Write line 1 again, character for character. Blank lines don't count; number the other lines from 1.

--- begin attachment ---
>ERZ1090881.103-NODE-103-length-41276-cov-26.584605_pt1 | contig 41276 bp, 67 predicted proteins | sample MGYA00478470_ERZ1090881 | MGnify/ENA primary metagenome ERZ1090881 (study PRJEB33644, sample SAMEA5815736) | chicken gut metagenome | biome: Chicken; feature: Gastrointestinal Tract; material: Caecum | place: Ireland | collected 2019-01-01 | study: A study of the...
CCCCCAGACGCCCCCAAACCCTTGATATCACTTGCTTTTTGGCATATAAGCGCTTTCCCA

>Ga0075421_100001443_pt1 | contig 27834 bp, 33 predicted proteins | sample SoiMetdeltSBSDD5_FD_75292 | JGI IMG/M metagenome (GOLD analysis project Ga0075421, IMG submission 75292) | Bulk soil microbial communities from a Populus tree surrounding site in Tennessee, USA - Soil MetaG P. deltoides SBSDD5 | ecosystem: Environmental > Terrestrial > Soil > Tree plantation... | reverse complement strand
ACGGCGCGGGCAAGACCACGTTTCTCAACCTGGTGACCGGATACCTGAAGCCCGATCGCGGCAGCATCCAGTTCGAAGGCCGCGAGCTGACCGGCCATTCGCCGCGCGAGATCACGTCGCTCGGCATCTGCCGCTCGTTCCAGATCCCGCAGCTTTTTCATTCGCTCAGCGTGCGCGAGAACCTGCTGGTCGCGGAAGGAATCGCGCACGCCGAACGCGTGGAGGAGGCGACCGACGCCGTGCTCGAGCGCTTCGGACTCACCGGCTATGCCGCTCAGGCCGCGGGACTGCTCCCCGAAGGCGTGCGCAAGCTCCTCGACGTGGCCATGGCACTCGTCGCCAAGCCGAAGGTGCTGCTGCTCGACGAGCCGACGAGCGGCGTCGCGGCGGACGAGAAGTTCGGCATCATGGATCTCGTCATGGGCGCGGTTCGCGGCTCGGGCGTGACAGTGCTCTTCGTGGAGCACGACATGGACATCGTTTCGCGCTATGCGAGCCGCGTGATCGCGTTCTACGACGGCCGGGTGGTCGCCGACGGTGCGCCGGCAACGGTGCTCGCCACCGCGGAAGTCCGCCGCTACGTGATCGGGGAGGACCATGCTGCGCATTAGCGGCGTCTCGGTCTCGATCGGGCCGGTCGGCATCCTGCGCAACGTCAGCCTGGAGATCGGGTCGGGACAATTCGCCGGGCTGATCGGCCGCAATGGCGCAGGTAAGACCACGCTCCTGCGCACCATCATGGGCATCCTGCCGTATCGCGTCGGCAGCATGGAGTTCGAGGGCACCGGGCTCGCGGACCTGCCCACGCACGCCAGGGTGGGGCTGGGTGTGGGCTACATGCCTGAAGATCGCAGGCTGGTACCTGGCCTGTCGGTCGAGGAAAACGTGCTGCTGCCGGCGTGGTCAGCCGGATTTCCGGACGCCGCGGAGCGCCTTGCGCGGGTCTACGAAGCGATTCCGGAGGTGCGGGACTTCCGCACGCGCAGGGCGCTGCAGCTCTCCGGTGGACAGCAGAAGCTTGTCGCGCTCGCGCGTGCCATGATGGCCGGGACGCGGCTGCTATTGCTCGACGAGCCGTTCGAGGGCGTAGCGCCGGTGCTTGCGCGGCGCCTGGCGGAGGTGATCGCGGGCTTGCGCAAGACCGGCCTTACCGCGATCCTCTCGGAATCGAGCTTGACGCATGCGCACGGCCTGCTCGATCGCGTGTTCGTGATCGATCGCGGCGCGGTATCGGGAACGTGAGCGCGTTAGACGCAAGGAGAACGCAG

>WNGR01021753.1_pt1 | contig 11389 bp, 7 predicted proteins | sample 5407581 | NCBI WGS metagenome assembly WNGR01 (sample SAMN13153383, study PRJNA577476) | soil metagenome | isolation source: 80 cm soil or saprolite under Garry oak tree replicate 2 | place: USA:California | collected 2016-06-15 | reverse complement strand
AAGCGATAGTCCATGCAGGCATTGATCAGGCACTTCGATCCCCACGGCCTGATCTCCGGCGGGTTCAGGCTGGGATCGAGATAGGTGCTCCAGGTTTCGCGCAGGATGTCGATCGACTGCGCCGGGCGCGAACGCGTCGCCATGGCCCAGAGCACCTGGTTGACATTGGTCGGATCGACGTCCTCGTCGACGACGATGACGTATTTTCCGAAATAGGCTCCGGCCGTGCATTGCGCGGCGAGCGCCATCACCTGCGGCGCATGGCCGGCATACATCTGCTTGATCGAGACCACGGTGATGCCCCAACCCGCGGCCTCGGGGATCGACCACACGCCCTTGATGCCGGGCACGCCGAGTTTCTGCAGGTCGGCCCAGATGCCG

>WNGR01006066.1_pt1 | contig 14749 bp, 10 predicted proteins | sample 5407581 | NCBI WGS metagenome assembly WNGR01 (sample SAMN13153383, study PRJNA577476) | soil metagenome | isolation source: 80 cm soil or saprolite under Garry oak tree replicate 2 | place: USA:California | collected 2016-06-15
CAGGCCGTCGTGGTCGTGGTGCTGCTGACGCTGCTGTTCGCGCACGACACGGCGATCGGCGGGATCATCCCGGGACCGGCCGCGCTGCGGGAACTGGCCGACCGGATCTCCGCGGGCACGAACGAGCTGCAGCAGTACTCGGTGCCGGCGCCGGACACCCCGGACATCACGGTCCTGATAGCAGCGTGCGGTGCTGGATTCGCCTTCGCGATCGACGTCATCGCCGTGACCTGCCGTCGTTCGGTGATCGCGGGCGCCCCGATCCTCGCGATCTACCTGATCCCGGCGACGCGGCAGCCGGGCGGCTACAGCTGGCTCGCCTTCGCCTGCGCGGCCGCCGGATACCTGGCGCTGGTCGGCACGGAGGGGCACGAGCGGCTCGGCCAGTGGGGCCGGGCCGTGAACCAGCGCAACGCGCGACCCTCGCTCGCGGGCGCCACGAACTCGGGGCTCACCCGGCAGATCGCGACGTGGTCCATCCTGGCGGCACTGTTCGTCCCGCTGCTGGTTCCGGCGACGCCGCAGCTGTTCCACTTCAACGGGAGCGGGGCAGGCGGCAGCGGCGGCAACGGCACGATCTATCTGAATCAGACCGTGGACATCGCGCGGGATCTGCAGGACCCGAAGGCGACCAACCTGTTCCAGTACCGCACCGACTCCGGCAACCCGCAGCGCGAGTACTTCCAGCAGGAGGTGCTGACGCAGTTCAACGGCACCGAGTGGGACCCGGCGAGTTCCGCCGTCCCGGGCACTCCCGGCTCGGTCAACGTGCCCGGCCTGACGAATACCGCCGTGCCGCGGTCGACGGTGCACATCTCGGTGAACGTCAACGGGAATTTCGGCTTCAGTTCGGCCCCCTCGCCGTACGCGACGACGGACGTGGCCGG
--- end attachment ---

>ERZ1090881.103-NODE-103-length-41276-cov-26.584605_pt1 | contig 41276 bp, 67 predicted proteins | sample MGYA00478470_ERZ1090881 | MGnify/ENA primary metagenome ERZ1090881 (study PRJEB33644, sample SAMEA5815736) | chicken gut metagenome | biome: Chicken; feature: Gastrointestinal Tract; material: Caecum | place: Ireland | collected 2019-01-01 | study: A study of the...